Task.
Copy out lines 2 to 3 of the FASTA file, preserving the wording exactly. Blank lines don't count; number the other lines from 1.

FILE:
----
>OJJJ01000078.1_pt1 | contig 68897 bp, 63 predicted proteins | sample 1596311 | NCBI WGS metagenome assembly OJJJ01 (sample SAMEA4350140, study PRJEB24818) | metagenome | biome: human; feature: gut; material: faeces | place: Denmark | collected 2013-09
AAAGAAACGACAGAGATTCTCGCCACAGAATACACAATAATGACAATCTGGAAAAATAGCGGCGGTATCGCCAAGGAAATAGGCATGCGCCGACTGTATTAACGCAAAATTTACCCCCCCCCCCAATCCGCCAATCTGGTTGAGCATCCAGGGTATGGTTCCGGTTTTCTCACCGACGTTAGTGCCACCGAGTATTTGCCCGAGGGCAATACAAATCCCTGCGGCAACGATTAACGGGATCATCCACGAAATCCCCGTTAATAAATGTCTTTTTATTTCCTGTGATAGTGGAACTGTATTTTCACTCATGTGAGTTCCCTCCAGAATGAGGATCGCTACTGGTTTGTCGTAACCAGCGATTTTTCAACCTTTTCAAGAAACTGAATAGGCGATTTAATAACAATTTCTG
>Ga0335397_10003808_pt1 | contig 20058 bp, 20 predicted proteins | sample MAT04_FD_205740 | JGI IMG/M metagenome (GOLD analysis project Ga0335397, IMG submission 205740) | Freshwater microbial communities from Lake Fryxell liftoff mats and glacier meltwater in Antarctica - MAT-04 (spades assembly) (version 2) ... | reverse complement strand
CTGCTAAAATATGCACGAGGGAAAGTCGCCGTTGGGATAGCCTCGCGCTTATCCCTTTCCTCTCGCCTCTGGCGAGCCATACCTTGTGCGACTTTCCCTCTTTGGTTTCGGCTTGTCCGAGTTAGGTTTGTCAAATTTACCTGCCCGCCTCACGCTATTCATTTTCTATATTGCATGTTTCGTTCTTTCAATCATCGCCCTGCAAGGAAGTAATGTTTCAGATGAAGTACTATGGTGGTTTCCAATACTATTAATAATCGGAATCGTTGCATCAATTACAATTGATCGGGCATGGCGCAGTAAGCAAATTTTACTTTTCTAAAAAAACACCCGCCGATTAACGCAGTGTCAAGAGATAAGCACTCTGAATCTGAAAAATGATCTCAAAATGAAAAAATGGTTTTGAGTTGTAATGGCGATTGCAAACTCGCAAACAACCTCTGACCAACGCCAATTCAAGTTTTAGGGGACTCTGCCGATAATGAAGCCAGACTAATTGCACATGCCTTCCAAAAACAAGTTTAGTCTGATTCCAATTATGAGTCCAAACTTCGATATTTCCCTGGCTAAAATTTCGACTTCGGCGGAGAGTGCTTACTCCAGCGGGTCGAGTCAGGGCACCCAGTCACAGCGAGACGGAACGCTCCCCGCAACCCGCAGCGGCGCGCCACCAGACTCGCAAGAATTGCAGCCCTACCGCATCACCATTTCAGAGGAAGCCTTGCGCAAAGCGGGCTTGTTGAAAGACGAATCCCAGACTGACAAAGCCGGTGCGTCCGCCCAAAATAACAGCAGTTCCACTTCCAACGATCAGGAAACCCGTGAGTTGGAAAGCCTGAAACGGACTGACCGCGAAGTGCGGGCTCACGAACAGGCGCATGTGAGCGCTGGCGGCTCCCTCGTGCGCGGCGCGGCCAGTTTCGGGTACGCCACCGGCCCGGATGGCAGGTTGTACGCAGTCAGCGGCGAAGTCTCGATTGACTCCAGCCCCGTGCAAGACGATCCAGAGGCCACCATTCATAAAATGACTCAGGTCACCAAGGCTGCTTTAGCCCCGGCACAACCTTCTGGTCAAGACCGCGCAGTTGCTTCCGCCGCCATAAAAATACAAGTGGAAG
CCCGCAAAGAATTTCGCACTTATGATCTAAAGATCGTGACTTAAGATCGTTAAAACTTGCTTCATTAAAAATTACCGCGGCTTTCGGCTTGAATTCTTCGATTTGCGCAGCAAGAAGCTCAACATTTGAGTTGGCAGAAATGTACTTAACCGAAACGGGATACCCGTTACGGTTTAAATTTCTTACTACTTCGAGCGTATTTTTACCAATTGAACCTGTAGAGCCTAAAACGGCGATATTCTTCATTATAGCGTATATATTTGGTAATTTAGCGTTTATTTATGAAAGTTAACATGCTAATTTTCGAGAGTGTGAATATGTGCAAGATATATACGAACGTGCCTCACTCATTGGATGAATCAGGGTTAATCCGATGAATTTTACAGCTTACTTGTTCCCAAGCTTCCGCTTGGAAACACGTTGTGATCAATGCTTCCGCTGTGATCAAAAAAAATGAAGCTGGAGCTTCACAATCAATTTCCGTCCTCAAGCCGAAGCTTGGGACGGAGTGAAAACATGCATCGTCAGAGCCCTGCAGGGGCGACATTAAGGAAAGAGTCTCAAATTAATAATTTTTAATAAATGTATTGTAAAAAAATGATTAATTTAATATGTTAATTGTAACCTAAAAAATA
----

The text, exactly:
AAAGAAACGACAGAGATTCTCGCCACAGAATACACAATAATGACAATCTGGAAAAATAGCGGCGGTATCGCCAAGGAAATAGGCATGCGCCGACTGTATTAACGCAAAATTTACCCCCCCCCCCAATCCGCCAATCTGGTTGAGCATCCAGGGTATGGTTCCGGTTTTCTCACCGACGTTAGTGCCACCGAGTATTTGCCCGAGGGCAATACAAATCCCTGCGGCAACGATTAACGGGATCATCCACGAAATCCCCGTTAATAAATGTCTTTTTATTTCCTGTGATAGTGGAACTGTATTTTCACTCATGTGAGTTCCCTCCAGAATGAGGATCGCTACTGGTTTGTCGTAACCAGCGATTTTTCAACCTTTTCAAGAAACTGAATAGGCGATTTAATAACAATTTCTG
>Ga0335397_10003808_pt1 | contig 20058 bp, 20 predicted proteins | sample MAT04_FD_205740 | JGI IMG/M metagenome (GOLD analysis project Ga0335397, IMG submission 205740) | Freshwater microbial communities from Lake Fryxell liftoff mats and glacier meltwater in Antarctica - MAT-04 (spades assembly) (version 2) ... | reverse complement strand